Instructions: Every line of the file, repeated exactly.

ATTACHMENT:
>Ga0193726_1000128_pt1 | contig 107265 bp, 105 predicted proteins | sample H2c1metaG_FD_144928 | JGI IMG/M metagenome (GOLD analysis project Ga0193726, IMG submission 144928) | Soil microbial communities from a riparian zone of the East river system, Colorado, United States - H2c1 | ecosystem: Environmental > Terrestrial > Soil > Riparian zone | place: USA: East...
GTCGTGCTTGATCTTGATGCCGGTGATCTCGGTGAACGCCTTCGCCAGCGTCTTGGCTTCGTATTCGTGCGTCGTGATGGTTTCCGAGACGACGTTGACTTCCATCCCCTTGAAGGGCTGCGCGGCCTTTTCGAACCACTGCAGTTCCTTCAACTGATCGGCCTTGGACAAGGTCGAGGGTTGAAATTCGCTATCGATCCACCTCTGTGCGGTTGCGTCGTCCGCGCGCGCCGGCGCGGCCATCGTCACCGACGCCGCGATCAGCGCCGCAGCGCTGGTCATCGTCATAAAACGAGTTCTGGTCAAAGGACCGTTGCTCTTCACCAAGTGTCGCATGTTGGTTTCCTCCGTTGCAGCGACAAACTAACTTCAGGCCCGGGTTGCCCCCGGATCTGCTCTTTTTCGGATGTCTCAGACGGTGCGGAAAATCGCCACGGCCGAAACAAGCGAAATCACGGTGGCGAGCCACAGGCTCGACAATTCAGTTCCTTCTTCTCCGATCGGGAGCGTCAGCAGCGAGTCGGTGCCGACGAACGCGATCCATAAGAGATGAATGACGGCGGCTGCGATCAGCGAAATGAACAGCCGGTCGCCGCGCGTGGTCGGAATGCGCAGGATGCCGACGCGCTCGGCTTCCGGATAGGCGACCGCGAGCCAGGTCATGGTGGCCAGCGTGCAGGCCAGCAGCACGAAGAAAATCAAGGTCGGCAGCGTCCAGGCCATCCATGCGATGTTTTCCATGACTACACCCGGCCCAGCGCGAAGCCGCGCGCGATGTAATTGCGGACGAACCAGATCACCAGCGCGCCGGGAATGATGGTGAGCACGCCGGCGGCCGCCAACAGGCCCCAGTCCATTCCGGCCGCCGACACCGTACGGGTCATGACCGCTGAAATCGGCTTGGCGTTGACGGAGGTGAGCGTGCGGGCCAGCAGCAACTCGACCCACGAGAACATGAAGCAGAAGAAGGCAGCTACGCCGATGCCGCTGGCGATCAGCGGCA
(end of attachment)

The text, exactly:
>Ga0193726_1000128_pt1 | contig 107265 bp, 105 predicted proteins | sample H2c1metaG_FD_144928 | JGI IMG/M metagenome (GOLD analysis project Ga0193726, IMG submission 144928) | Soil microbial communities from a riparian zone of the East river system, Colorado, United States - H2c1 | ecosystem: Environmental > Terrestrial > Soil > Riparian zone | place: USA: East...
GTCGTGCTTGATCTTGATGCCGGTGATCTCGGTGAACGCCTTCGCCAGCGTCTTGGCTTCGTATTCGTGCGTCGTGATGGTTTCCGAGACGACGTTGACTTCCATCCCCTTGAAGGGCTGCGCGGCCTTTTCGAACCACTGCAGTTCCTTCAACTGATCGGCCTTGGACAAGGTCGAGGGTTGAAATTCGCTATCGATCCACCTCTGTGCGGTTGCGTCGTCCGCGCGCGCCGGCGCGGCCATCGTCACCGACGCCGCGATCAGCGCCGCAGCGCTGGTCATCGTCATAAAACGAGTTCTGGTCAAAGGACCGTTGCTCTTCACCAAGTGTCGCATGTTGGTTTCCTCCGTTGCAGCGACAAACTAACTTCAGGCCCGGGTTGCCCCCGGATCTGCTCTTTTTCGGATGTCTCAGACGGTGCGGAAAATCGCCACGGCCGAAACAAGCGAAATCACGGTGGCGAGCCACAGGCTCGACAATTCAGTTCCTTCTTCTCCGATCGGGAGCGTCAGCAGCGAGTCGGTGCCGACGAACGCGATCCATAAGAGATGAATGACGGCGGCTGCGATCAGCGAAATGAACAGCCGGTCGCCGCGCGTGGTCGGAATGCGCAGGATGCCGACGCGCTCGGCTTCCGGATAGGCGACCGCGAGCCAGGTCATGGTGGCCAGCGTGCAGGCCAGCAGCACGAAGAAAATCAAGGTCGGCAGCGTCCAGGCCATCCATGCGATGTTTTCCATGACTACACCCGGCCCAGCGCGAAGCCGCGCGCGATGTAATTGCGGACGAACCAGATCACCAGCGCGCCGGGAATGATGGTGAGCACGCCGGCGGCCGCCAACAGGCCCCAGTCCATTCCGGCCGCCGACACCGTACGGGTCATGACCGCTGAAATCGGCTTGGCGTTGACGGAGGTGAGCGTGCGGGCCAGCAGCAACTCGACCCACGAGAACATGAAGCAGAAGAAGGCAGCTACGCCGATGCCGCTGGCGATCAGCGGCA